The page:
3. Brian, it warms the cockles of my heart to read a dissertation on the art of selling from a salesman who clearly grasps the real issues and has no problem expressing them. My thoughts, for what they are worth: First, have a good, or unique product or service to sell. For a non-fiction book - a well written, informative dissertation on whatever the subject is - ideally offering new information or exposing the subject in a fresh way. Fiction needs to be even better written. Well formed characters and riveting conflict supported by spell-binding dialogue and narrative which wastes not a single word.

    The salesperson (the best are found in both gender) walk the world with their eyes wide open. They spot opportunities, they note what other sales people are doing - and make a mental note to pinch the idea - may be with a 'twist'.

    I have spent a lifetime as a pop group manager, advertising copy writer, night club owner and anything and everything it took to earn a crust and feed the family, including smuggling tobacco and booze (forget it folks - the statute of limitation has run its course!). Last year, I wrote a novel - "Fearless Finn" about an IRA Commandant living under the protection of a Triad Mountain Master. The cover has been designed, the conversion is under way and SmashWords will launch it on the e-book sites in late April or early May 2013. Until then, I am watching like a hawk what others are going to spread the word about their work and encouraging sales through free giveaways and promotions.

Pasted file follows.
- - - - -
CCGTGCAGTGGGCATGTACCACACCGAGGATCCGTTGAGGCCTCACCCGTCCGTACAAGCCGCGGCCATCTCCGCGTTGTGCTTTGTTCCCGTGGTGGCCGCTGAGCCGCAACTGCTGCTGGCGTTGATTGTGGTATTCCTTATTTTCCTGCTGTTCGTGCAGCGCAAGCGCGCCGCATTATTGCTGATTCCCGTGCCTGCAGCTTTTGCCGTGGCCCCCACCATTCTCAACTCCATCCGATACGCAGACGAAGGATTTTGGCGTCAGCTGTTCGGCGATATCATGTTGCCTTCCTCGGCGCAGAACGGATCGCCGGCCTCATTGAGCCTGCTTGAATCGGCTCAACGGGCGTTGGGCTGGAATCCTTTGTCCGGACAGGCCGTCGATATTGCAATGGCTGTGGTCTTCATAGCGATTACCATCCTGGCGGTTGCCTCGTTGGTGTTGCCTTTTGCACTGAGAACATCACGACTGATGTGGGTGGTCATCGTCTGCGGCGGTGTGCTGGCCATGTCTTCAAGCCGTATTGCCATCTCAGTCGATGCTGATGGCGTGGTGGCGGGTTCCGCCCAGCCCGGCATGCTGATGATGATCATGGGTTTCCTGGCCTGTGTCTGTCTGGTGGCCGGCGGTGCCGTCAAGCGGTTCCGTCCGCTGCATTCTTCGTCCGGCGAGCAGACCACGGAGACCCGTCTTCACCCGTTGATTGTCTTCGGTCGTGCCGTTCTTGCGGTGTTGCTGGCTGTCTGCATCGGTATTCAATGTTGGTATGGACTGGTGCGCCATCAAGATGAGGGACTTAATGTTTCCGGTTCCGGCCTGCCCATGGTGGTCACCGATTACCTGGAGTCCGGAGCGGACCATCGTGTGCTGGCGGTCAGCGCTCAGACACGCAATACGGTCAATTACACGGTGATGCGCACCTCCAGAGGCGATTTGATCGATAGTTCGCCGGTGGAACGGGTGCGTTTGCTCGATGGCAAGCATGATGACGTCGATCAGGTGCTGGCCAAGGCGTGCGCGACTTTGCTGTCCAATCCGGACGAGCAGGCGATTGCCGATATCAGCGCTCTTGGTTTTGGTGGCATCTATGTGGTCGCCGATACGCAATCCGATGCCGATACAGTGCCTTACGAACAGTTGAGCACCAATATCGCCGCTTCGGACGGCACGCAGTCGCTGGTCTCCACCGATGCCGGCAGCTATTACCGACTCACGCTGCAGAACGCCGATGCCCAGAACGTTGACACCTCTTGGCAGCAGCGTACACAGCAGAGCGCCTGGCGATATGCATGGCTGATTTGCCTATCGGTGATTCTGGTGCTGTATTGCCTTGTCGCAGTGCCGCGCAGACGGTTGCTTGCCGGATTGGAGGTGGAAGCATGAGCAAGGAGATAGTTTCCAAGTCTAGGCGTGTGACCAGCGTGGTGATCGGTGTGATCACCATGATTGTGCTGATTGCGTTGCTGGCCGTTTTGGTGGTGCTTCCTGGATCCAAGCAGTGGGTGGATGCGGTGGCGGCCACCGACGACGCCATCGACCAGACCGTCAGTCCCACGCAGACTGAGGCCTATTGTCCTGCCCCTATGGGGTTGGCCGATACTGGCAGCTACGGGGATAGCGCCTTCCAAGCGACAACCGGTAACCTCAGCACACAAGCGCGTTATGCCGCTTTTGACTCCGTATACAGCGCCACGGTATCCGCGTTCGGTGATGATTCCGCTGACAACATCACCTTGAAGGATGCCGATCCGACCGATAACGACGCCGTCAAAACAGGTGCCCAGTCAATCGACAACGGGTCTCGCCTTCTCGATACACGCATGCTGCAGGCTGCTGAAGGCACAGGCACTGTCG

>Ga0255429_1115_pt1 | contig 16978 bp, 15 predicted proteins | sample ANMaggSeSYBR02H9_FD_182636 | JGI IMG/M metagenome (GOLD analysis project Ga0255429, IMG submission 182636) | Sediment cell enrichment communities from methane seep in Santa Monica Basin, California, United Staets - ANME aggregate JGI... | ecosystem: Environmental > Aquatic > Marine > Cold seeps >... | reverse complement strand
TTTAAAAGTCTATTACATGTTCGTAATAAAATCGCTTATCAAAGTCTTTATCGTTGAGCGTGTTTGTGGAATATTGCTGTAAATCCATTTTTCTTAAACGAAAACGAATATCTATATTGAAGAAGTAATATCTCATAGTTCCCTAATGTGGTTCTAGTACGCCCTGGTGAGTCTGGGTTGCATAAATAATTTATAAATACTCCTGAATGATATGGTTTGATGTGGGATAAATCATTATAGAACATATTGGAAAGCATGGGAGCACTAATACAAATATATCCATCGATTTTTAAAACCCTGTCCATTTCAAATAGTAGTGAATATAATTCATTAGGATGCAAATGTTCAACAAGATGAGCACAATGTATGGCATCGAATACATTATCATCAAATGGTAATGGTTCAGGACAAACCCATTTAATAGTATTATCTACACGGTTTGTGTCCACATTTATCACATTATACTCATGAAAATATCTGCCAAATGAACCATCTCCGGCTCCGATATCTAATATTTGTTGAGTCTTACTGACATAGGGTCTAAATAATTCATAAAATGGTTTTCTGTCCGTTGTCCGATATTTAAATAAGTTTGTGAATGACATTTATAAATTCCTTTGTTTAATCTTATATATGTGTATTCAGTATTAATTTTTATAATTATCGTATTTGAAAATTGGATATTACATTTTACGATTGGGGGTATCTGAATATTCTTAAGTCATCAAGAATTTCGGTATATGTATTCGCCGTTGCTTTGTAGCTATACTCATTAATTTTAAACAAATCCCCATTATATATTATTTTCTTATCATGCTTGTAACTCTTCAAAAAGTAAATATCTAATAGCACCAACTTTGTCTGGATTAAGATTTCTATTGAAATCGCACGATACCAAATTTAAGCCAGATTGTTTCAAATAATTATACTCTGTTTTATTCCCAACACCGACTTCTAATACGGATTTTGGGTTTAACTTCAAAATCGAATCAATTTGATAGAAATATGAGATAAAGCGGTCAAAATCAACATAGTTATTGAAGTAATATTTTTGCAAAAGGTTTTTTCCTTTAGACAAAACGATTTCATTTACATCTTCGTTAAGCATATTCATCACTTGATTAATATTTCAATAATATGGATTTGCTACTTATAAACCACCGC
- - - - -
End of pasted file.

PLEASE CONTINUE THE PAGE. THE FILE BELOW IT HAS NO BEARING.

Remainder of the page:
Let me remind you of the title - "Fearless Finn" and the genre is international crime fiction.If you spot it on Amazon, Google, Barnes & Noble, SmashWords - please buy.

    And the last two words are the key to successful selling - don't forget to ask for the sale. I am pretty sure that Brian would agree with that advice.So, go forth and sell, sell - sell! Mike Coony, Author

  4. Classic example of working smart being better than working too hard. It’s always a good idea to know beforehand where to focus your resources and energy before going through the back-breaking part of customer service.

    Danny Riddell